“Our sector has probably suffered the most as thousands of UK teachers used to go not only to Spain where the EFL sector is quite strong, but all across Europe”.


For Cambridge House in Madrid, the issue is not as pronounced given the number of British nationals already living and working in the capital, but there’s the sense that the entire situation is becoming a, “nightmare” and that perhaps there is a lack of incentive on the part of the Spanish government to make the situation any easier. 

“They have no incentive to make the red tape and paperwork easier for us, because why should they? The UK left the EU, ‘screw you’ kind of thing. If they can encourage us to take on Spanish native teachers, well, then obviously it's a win-win for Spain”.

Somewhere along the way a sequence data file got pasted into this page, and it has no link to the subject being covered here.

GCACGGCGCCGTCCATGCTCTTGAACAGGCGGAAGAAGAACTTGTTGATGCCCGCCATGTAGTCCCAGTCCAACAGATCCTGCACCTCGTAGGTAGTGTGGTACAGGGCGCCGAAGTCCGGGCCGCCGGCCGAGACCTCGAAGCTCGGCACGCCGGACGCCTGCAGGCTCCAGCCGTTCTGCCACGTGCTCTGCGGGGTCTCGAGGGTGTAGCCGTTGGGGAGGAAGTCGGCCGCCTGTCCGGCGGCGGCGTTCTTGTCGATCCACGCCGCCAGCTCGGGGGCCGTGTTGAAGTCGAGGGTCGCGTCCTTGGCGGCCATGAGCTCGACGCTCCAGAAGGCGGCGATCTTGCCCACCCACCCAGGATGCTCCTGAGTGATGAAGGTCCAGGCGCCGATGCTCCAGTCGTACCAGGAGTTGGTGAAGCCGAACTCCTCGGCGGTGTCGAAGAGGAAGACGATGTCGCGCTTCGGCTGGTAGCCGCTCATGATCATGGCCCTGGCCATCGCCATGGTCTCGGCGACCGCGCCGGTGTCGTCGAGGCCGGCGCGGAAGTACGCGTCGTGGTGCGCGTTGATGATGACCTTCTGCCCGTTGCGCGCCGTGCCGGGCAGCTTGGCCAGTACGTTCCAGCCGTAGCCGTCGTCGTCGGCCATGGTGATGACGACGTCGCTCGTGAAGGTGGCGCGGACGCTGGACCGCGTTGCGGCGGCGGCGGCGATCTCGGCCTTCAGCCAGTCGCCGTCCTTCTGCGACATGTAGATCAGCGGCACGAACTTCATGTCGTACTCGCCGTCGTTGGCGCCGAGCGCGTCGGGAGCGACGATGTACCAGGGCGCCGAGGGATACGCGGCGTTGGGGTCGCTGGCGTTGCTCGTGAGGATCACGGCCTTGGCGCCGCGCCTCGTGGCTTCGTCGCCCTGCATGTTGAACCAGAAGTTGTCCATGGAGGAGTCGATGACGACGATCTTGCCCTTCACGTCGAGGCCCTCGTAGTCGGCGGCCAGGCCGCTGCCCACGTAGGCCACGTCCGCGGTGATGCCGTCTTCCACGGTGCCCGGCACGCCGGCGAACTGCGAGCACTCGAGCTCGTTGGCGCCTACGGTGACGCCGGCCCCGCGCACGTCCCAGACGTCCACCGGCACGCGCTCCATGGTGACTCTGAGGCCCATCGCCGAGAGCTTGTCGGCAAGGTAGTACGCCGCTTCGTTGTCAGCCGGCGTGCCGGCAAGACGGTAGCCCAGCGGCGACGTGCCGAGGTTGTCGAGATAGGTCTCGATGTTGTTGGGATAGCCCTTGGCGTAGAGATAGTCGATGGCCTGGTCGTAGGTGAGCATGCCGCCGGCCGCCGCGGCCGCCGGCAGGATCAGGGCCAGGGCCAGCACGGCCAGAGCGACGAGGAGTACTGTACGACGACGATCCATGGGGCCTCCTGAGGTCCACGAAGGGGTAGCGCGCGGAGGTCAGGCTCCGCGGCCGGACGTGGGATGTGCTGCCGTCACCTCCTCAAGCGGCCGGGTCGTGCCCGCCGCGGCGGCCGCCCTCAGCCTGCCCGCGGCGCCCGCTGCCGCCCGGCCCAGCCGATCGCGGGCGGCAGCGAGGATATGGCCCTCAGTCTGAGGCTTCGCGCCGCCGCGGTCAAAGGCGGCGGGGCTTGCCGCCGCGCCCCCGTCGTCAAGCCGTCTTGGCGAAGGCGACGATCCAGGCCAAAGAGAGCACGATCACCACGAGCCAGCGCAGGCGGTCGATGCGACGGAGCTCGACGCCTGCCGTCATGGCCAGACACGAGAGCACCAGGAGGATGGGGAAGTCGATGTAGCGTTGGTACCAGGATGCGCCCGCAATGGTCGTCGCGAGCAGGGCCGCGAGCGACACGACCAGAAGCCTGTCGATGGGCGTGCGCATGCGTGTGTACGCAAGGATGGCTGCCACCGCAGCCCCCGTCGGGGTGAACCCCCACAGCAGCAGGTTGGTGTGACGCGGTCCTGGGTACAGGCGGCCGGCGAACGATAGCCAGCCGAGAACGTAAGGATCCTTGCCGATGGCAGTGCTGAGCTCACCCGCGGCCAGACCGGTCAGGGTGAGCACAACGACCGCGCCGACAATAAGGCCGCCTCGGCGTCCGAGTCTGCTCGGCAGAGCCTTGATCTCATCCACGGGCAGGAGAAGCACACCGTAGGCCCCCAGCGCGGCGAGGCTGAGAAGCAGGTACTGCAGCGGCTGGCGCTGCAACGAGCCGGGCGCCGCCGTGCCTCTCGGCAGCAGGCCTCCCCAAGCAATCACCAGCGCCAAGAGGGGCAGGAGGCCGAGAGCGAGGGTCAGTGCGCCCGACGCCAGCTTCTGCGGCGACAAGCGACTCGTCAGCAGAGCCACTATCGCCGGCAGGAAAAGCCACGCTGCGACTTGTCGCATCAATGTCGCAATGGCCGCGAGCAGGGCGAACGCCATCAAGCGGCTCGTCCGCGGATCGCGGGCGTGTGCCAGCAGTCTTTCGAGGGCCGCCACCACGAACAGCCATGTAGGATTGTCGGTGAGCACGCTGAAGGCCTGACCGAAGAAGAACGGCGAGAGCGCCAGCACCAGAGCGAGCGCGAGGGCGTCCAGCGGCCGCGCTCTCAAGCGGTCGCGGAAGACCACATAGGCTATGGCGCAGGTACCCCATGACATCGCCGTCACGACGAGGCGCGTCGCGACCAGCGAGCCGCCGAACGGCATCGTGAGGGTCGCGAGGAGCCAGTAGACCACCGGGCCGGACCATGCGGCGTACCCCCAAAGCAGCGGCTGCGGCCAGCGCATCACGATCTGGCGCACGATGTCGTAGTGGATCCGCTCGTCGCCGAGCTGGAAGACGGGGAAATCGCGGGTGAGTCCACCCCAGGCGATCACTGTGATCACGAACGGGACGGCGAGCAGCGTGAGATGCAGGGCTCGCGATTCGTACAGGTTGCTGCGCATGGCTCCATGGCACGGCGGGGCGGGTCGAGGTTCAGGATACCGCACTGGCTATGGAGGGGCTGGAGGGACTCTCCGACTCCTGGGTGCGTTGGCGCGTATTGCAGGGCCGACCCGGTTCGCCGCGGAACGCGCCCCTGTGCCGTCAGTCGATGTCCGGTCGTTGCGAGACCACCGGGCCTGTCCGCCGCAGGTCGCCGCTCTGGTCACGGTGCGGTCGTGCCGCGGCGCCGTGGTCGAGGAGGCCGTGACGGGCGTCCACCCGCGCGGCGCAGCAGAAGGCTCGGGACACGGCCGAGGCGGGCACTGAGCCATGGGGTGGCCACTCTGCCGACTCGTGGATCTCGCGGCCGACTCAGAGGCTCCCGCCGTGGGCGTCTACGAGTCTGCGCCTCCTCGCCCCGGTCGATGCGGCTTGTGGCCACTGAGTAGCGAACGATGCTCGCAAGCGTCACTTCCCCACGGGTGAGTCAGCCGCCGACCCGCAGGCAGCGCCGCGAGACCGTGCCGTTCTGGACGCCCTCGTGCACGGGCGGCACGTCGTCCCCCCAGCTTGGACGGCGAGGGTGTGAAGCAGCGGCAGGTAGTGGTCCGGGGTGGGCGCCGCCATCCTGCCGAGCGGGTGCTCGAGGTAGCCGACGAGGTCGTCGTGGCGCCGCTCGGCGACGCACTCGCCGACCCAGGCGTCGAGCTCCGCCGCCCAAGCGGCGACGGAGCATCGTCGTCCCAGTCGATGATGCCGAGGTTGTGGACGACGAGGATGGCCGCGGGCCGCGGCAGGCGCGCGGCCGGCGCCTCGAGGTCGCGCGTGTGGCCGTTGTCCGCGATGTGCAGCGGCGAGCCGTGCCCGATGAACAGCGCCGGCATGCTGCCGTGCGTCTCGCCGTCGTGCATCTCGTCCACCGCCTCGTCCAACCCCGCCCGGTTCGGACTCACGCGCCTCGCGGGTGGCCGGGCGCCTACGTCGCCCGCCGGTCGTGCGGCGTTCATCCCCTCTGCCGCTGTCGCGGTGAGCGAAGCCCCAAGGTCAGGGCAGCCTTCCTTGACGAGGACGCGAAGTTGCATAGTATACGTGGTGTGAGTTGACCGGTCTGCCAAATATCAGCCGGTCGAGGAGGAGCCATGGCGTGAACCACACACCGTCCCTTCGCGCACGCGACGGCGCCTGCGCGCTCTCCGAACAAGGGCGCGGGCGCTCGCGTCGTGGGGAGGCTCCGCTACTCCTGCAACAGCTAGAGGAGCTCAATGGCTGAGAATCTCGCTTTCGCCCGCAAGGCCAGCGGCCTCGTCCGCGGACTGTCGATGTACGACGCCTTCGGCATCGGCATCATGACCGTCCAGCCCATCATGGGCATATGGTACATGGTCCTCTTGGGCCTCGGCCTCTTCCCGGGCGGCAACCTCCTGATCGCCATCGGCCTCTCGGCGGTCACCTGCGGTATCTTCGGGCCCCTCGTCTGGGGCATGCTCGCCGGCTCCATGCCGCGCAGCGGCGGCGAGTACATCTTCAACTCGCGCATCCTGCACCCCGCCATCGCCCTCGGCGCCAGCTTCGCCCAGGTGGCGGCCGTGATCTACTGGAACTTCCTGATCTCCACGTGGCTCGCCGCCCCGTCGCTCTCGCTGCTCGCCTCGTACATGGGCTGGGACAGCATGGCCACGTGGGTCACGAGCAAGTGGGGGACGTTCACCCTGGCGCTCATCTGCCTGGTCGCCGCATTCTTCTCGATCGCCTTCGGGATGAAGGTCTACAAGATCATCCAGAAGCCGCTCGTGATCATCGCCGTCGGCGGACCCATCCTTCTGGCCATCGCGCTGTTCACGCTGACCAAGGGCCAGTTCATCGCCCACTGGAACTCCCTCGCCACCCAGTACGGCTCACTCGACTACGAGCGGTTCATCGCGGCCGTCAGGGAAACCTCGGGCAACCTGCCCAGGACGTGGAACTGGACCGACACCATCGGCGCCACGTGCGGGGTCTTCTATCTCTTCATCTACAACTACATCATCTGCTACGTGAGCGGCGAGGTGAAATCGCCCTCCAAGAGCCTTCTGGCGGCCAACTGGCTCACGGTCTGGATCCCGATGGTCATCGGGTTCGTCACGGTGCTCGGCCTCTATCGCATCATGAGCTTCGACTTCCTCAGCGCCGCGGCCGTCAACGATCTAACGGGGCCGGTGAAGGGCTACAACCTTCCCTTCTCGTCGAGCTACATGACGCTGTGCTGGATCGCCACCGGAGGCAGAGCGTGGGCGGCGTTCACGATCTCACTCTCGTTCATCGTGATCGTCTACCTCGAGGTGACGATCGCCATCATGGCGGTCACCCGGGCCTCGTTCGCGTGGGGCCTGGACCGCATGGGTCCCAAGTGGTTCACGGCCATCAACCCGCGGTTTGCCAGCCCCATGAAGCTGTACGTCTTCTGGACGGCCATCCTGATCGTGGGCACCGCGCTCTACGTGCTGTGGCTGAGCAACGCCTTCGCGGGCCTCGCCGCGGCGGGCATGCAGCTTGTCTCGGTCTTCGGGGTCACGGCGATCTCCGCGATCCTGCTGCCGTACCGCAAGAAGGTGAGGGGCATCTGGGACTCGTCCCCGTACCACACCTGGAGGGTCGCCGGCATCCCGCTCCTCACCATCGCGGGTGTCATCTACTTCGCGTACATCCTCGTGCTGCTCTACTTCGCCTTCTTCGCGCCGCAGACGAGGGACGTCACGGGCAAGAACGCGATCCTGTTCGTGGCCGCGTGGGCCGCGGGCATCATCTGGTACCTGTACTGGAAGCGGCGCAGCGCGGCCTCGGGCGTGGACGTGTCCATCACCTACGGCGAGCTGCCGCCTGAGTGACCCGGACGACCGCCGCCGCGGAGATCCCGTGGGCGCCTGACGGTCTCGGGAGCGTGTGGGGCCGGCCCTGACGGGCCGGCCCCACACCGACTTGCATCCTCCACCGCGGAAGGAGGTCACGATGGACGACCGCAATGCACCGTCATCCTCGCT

As Rollinson sees it, the hope for English language schools is that the UK government can come to some agreement either directly with Spain or the EU to facilitate the granting of work permits for an industry heavily reliant on overseas recruitment.

This sentiment is shared by Smyth but notes how a “niche industry” such as theirs perhaps lacks the lobbying power to influence such an agreement.

While the situation may seem bleak for British citizens wishing to work and live in Spain, it is far from impossible. 

With some forward planning and time allocated for the length of the process, it is still very much a reality that a work visa will be granted allowing the successful applicant the opportunity to enjoy all of the benefits living and working in Spain has to offer. 

READ ALSO: 'Hard to stay afloat' - Is working for an English language academy in Spain still worth it?